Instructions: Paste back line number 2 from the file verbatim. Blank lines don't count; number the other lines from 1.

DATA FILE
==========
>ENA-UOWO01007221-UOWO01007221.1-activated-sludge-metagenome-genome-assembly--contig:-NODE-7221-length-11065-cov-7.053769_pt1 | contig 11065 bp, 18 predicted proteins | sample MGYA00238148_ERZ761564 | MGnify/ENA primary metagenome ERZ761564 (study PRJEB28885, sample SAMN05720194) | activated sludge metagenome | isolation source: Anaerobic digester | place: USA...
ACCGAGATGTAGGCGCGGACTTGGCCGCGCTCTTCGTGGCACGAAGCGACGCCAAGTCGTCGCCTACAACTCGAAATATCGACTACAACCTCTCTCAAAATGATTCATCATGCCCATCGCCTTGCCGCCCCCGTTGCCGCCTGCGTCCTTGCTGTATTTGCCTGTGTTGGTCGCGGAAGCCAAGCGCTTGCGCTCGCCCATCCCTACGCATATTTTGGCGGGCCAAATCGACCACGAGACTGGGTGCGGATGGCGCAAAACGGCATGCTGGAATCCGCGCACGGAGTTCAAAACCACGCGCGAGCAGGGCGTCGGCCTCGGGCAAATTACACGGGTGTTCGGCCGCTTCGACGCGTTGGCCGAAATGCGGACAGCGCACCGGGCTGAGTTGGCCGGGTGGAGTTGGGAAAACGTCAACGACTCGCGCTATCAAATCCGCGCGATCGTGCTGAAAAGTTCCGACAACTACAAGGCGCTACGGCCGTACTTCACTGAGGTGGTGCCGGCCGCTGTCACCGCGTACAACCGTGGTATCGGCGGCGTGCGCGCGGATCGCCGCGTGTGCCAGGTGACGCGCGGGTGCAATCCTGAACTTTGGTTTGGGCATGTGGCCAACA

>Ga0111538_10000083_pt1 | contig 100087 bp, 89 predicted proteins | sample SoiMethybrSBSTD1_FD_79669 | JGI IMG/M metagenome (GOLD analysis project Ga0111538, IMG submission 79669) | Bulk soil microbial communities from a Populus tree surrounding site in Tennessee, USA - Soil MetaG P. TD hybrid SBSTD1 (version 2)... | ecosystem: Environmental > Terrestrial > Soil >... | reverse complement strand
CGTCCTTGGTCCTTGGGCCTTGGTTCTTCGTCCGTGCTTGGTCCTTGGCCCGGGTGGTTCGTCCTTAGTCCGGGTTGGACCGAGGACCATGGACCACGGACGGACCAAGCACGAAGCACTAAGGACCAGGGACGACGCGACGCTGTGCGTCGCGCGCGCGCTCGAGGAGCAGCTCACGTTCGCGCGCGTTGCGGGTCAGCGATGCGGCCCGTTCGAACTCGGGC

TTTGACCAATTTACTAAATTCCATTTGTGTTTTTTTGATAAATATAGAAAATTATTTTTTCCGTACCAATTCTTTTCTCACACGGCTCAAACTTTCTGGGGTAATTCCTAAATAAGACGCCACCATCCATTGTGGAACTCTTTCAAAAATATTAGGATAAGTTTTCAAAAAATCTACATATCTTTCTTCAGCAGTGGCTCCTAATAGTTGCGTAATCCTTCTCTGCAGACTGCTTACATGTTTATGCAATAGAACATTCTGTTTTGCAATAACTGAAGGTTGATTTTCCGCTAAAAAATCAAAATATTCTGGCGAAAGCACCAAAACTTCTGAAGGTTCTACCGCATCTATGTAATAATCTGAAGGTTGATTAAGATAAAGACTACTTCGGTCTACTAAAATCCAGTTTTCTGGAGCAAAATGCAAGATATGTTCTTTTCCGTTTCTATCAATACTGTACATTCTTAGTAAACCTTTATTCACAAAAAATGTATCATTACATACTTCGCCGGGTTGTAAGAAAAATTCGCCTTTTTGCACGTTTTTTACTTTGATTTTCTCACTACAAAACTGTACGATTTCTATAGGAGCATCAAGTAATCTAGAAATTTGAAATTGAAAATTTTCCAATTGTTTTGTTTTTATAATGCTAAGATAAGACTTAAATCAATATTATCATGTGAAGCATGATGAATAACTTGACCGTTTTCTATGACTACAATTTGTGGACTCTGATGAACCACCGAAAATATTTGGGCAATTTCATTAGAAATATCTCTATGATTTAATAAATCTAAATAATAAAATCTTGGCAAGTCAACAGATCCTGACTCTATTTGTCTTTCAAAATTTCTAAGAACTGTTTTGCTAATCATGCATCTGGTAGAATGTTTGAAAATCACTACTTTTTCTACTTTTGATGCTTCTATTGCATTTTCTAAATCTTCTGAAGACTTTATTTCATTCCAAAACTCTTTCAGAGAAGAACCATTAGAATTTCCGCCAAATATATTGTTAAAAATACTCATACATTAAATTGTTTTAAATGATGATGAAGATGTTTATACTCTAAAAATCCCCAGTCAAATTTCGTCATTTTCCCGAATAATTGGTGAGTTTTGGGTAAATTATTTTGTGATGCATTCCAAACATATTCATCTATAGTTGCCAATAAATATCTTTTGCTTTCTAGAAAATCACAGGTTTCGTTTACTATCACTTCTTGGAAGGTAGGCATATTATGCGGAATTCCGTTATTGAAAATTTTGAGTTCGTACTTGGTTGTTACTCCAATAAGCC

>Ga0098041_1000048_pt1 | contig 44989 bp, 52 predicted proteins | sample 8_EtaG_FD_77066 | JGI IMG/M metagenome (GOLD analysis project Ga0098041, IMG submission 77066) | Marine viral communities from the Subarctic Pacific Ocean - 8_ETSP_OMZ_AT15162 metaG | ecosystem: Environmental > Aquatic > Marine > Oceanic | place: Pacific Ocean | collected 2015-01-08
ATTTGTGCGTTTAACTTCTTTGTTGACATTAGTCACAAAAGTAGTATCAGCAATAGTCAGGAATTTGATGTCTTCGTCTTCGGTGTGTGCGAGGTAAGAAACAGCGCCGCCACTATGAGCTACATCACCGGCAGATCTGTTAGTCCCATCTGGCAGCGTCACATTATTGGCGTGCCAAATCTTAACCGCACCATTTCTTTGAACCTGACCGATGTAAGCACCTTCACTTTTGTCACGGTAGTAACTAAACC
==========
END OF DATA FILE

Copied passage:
ACCGAGATGTAGGCGCGGACTTGGCCGCGCTCTTCGTGGCACGAAGCGACGCCAAGTCGTCGCCTACAACTCGAAATATCGACTACAACCTCTCTCAAAATGATTCATCATGCCCATCGCCTTGCCGCCCCCGTTGCCGCCTGCGTCCTTGCTGTATTTGCCTGTGTTGGTCGCGGAAGCCAAGCGCTTGCGCTCGCCCATCCCTACGCATATTTTGGCGGGCCAAATCGACCACGAGACTGGGTGCGGATGGCGCAAAACGGCATGCTGGAATCCGCGCACGGAGTTCAAAACCACGCGCGAGCAGGGCGTCGGCCTCGGGCAAATTACACGGGTGTTCGGCCGCTTCGACGCGTTGGCCGAAATGCGGACAGCGCACCGGGCTGAGTTGGCCGGGTGGAGTTGGGAAAACGTCAACGACTCGCGCTATCAAATCCGCGCGATCGTGCTGAAAAGTTCCGACAACTACAAGGCGCTACGGCCGTACTTCACTGAGGTGGTGCCGGCCGCTGTCACCGCGTACAACCGTGGTATCGGCGGCGTGCGCGCGGATCGCCGCGTGTGCCAGGTGACGCGCGGGTGCAATCCTGAACTTTGGTTTGGGCATGTGGCCAACA